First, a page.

Written by: Alison Haar, PsyD
While we all aim higher than this, it’s also more difficult than ever to just get by during COVID times. Completing tasks for ourselves and our children/family, while also managing work and other responsibilities, is about all the bandwidth we have available. And often that’s even overwhelming! The “survival techniques” below are aimed at helping you and your child(ren) manage the unprecedented stress we are uniquely experiencing. These are simple, tangible coping strategies that you can teach your child. All three strategies encourage your child to be presently focused which helps to break the “stress loop” they may be feeling.
This is one of the quickest and simplest forms of relaxation. The goal of deep breathing is to alleviate tension and help the body relax. Lie down on your back with a hand on your chest and the other on your belly. Start by taking in a slow, deep breath through your nose with the goal of filling your stomach with the air. It’s helpful to place a pillow, book, stuffed animal or another light object on the belly and watch it rise and fall. At the top of the in-breath, hold for a moment and then let out all of the air slowly through your mouth. Repeat this process at least 3 times. This activity can be made into a game of sorts, with the goal of trying to get the object on the belly to move up and down as much as possible!
Let’s make the most of what can be utilized anywhere, anyplace, anytime. A great example of this is using our different senses to “ground”ourselves. It is an easy, effective and immediate way to refocus awareness back into our bodies and the present. We will work our way down, counting from 5 to 1, while incorporating the sensory experiences we have immediate access to.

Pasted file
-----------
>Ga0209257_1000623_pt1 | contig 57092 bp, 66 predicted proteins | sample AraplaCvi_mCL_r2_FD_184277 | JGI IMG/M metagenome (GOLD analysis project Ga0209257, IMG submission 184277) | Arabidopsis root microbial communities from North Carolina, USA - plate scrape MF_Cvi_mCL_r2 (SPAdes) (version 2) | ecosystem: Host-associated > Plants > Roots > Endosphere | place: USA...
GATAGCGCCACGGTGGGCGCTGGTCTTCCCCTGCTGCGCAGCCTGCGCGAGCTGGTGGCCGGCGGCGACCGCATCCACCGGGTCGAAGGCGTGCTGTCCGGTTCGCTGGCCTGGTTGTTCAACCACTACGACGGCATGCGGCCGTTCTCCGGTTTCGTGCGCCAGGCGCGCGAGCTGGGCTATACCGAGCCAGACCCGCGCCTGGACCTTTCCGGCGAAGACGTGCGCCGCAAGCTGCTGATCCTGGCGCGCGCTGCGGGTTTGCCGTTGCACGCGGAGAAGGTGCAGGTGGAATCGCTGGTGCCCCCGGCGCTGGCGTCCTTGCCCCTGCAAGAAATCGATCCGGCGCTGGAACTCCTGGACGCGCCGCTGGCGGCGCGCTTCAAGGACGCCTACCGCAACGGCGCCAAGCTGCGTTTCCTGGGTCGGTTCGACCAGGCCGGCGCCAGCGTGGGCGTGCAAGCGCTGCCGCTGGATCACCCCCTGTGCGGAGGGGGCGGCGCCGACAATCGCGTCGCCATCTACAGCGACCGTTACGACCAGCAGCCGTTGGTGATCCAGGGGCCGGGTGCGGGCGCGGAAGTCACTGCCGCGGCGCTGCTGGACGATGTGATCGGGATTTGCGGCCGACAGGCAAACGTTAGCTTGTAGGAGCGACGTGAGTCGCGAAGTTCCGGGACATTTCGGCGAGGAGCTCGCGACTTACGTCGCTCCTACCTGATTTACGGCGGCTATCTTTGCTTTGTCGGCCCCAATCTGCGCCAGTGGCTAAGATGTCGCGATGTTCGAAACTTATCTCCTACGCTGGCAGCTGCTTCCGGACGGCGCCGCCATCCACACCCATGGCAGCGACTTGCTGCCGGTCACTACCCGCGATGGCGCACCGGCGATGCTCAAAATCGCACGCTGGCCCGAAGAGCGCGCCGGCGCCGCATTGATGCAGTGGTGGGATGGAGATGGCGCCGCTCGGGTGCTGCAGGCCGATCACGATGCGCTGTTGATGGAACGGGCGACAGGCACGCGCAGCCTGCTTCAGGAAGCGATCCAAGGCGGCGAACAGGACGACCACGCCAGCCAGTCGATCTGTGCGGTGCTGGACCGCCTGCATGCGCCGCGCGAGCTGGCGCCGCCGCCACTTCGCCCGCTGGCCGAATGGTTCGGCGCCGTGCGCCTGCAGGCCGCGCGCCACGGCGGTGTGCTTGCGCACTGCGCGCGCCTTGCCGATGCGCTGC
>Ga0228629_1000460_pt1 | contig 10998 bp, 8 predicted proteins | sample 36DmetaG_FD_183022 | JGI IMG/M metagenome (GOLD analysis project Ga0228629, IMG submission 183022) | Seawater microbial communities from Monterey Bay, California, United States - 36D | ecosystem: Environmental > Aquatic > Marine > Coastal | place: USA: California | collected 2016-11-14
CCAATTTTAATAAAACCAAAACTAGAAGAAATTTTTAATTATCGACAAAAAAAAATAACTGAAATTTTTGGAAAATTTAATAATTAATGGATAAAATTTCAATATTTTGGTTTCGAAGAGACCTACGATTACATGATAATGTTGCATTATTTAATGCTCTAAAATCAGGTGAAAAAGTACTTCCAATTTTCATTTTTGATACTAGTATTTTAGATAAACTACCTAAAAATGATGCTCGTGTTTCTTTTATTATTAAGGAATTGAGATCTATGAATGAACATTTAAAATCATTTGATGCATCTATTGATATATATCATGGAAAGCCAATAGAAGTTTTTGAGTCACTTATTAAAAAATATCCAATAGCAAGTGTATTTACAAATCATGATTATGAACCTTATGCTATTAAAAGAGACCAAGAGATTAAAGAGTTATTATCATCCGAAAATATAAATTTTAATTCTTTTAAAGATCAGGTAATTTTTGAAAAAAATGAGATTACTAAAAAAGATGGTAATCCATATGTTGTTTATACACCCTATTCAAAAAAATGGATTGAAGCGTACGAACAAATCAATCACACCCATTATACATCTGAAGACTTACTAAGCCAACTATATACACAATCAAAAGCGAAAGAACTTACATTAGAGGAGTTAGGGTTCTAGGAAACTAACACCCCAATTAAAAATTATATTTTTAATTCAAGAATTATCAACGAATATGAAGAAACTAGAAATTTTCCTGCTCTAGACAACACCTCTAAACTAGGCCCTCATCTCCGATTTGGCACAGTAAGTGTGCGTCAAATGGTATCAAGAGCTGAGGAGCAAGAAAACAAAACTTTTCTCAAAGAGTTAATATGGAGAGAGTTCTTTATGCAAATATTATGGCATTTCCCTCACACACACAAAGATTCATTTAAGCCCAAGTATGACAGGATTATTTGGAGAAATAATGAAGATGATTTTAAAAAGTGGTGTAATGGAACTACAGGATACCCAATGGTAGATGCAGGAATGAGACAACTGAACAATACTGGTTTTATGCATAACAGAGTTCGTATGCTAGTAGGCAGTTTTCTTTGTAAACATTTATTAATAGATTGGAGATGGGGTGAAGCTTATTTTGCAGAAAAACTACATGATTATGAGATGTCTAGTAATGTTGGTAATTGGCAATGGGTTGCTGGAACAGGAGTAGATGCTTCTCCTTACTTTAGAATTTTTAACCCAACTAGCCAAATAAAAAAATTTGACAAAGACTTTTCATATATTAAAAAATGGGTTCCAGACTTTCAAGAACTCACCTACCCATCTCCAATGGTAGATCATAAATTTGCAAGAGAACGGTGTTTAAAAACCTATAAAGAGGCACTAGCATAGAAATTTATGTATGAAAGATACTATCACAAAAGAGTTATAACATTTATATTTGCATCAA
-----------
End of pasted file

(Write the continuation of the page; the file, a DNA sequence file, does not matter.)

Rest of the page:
Here’s an example: Close your eyes. Start with a slow, deep breath.
Sight: Name 5 things you see (Ex: table, sun, dog, toes, floor)
Sound: Name 4 things you feel(Ex: my shoes, the chair I’m sitting in, my hands on the table, my stomach growling)
Touch: Name 3 things you hear (Ex: birds chirping, mom talking, car passing on the street)
Smell: Name 2 things you smell (dinner cooking, shampoo in my hair)
Taste: Name 1 thing you taste (leftover breakfast)
End with a slow, deep breath. NOTE: If you don’t have immediate access to one of these sensory experiences, just recall a favorite experience or whatever comes to mind.
We all currently have different comfort levels, and actual access, to being outside. As Spring turns to Summer, we can hopefully enjoy nature more. Engaging in nature might be merely looking out the window with your child and making it into a game: What do you see? Turn it into an impromptu game of “I spy with my little eye”: the sky, sun, clouds, birds, other animals, trees, other buildings or houses, people outside, pets, etc. This can also entail actually venturing outside and getting a “nature bath.” Ideally, going for a walk outside as often as possible and/or allowing children to blow off steam by playing outside or even standing outside in a patch of sun for a few moments can have a positive impact of your mood. The best way to encourage your child’s participation is for you to model the desired behavior. What’s more, is doing these stress-reducing activities together can help make these coping behaviors a healthy pattern for your whole family.
If your child is exhibiting worrisome behaviors, we can help. Learn more about our services for children and adolescents HERE.